Deeply weird article by Malcolm Gladwell about his plan to save high school sports, which he sees as breaking down under the pressure of premature specialization and elitism.
To the extent that we cater to the 90th percentile, we make a sport psychologically forbidding to the 50th percentile. I mean, if your high school has four tennis players who have been honing their topspin forehands and kick-serves for 10 years, why would someone who grew up playing with their siblings on public courts on the weekends want to try out for the team?
Well, CJ plays high school tennis. He plays junior varsity. He didn’t have to try out. There are elite players on his team, including the fourth-best player in Wisconsin. So why does he play?
Hold that thought. Gladwell makes a similar point about the sport he himself competes in, cross country.
If you were a mediocre runner, would you go out for the Corning cross country team? I doubt it. You couldn’t keep up in practice. And you wouldn’t matter. Corning sent eight runners to the state championships, and its eighth-place finisher, a young man named Ryan, was over 2 minutes slower than its best runner. Was anyone even watching when Ryan crossed the line? A sport that focuses its reward structure entirely on the top five finishers limits attention to those top five finishers. By the time Ryan came across the line, the championship was already decided.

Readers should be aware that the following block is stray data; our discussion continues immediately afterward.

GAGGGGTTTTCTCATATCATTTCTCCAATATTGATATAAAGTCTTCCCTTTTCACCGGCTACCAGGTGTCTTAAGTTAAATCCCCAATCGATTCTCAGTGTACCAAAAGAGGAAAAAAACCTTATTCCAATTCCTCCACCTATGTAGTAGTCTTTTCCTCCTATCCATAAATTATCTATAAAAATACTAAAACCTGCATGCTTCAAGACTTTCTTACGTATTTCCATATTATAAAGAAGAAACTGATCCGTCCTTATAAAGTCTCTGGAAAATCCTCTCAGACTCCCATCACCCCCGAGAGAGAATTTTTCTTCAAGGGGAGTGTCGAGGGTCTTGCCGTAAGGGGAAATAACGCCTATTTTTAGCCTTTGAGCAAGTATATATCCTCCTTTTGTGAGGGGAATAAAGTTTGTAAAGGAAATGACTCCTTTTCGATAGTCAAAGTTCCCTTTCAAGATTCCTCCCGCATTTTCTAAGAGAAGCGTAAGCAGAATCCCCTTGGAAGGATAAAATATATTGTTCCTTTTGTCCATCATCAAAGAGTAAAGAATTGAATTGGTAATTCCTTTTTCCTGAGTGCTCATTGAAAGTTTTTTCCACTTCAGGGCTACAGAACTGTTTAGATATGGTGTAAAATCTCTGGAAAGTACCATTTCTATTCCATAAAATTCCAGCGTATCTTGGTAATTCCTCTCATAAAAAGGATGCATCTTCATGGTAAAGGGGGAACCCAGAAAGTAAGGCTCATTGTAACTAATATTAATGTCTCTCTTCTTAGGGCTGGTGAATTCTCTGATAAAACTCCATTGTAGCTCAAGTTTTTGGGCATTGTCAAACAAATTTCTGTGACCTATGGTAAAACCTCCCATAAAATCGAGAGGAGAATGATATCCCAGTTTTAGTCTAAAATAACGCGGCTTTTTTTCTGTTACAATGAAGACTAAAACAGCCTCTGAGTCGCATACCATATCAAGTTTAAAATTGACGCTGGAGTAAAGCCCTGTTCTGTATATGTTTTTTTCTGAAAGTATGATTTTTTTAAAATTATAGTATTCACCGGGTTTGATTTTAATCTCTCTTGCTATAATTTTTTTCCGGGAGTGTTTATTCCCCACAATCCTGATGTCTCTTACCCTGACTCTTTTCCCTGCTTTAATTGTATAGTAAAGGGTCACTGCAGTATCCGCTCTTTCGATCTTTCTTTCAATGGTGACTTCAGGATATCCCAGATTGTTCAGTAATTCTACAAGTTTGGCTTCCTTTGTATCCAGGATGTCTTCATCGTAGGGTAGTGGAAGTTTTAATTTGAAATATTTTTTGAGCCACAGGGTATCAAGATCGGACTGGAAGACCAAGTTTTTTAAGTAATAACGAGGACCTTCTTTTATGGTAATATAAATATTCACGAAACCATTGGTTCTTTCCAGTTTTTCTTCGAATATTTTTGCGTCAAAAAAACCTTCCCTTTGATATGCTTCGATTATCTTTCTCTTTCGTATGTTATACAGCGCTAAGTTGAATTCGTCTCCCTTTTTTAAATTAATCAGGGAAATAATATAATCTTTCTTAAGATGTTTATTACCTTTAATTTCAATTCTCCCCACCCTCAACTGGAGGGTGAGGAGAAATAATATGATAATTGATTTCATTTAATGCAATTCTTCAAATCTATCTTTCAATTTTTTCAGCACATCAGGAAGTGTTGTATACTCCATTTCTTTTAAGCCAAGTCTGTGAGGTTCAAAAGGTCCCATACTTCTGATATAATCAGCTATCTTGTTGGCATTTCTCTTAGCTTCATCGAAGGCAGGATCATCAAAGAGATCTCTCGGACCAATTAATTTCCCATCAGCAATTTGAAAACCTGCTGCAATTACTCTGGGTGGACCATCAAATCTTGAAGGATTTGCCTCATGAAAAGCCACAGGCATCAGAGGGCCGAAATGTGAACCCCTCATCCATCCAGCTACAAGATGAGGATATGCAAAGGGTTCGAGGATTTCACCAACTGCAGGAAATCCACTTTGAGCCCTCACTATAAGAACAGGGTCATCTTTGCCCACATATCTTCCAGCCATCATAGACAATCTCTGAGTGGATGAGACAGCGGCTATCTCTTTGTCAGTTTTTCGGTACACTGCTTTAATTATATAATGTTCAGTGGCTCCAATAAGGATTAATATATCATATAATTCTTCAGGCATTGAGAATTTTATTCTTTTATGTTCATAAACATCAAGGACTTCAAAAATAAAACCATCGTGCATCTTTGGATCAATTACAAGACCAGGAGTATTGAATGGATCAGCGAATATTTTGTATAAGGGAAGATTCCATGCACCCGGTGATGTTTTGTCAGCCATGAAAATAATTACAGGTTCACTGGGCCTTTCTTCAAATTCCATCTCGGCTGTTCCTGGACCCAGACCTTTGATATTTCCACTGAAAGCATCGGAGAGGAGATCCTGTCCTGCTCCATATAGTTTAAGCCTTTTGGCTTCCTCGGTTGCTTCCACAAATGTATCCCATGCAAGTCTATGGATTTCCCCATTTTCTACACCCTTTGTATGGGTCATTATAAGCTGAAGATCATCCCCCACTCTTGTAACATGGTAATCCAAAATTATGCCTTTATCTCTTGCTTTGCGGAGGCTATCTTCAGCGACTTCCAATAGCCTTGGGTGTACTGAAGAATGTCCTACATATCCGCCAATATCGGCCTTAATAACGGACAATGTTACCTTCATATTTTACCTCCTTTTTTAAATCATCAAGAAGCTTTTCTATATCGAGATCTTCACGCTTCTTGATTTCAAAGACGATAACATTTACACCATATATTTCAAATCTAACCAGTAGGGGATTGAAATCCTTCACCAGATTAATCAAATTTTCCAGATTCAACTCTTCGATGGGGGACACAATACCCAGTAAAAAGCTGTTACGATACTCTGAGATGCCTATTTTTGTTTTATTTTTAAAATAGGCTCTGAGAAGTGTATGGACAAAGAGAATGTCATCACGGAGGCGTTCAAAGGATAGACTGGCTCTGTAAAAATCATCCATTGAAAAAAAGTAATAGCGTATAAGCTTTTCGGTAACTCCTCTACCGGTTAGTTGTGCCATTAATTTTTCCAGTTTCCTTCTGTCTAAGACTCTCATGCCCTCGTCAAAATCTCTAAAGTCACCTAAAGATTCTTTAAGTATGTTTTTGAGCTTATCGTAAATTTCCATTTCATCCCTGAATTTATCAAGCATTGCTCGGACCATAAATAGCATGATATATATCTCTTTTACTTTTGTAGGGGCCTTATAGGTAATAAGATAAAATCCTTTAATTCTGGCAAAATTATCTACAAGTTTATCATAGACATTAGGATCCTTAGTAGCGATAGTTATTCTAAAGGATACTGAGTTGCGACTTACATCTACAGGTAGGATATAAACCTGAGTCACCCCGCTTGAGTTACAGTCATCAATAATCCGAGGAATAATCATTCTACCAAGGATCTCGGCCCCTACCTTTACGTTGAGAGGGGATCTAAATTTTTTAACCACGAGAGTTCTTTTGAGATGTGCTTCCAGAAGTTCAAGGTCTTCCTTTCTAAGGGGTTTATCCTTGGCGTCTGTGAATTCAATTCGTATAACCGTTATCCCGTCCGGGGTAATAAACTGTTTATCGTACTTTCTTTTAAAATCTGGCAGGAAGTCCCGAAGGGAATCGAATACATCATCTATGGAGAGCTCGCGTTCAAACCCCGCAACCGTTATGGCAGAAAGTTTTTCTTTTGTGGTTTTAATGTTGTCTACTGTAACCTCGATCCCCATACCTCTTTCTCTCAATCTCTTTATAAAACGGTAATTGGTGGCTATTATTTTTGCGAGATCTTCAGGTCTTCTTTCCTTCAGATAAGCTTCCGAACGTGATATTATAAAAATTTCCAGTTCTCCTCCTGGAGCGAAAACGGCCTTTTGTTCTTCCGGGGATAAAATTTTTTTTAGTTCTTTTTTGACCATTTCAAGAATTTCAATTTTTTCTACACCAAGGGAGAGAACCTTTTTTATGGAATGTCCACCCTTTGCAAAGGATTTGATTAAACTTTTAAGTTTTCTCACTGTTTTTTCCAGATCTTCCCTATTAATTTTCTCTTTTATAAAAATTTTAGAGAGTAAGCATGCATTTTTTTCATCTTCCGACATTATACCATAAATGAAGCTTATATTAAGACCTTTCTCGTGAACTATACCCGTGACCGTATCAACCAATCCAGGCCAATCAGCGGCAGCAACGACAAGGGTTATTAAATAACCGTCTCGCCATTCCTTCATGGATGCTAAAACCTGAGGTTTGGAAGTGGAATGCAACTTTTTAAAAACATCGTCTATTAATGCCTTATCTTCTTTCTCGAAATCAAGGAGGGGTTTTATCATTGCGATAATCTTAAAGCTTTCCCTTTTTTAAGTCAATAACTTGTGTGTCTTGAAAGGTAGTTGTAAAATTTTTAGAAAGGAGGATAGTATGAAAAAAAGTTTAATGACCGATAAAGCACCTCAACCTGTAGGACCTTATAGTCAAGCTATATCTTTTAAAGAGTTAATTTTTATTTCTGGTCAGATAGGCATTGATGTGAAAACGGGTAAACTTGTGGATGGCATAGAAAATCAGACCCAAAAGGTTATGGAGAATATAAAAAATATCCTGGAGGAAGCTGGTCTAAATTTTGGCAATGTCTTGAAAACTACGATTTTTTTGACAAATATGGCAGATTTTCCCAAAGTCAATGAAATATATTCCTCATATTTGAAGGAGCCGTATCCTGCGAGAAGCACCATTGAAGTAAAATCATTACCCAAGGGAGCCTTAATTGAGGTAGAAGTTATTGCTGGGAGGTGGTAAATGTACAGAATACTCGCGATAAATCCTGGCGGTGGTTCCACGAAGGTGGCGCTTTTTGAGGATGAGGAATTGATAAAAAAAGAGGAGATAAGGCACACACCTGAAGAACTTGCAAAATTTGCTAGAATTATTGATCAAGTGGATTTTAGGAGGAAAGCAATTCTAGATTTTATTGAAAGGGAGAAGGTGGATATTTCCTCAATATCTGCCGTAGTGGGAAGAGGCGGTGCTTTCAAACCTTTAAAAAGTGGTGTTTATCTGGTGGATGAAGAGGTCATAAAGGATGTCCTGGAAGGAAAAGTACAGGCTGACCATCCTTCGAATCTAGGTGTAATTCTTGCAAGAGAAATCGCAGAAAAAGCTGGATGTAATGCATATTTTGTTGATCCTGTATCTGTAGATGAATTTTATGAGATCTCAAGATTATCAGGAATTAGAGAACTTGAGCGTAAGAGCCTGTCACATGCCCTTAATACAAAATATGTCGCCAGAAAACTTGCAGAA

But by this point in the article, Gladwell has already explained why you’d go out for the cross country team!
I won’t belabor the obvious about cross country. It is insanely fun. Races take place during the glory days of fall. The courses are typically in beautiful parts of the country. Cross country meets don’t feel like sporting events; they feel like outdoor festivals—except everyone is fit, as opposed to high. Everyone should be so lucky as to run cross country.
But for Gladwell, this is somehow not enough. You have to matter. But why? Mattering is overrated. Kids play sports because sports, as Gladwell says, are fun to play. CJ’s games don’t matter to whether his high school wins the state championship. But they matter to him! The coaches make an effort to match players against kids from the opposing team with roughly similar skill and that leads to good games, games you care about while you’re playing them.
Gladwell proposes a weird Rawlsian scheme where your cross country team’s performance is heavily dependent on how well your slowest runners do. OK, you could do that, and then it would all come down to Ryan. But is that what Ryan wants? I don’t think CJ wishes the varsity team’s fortunes depended on whether he could land the jump serve he’s just starting to learn. That sounds incredibly stressful. I think it’s fine not to matter, and if we teach kids there’s no point in playing unless you’re part of the final score, we’re teaching them something kind of bad about sports.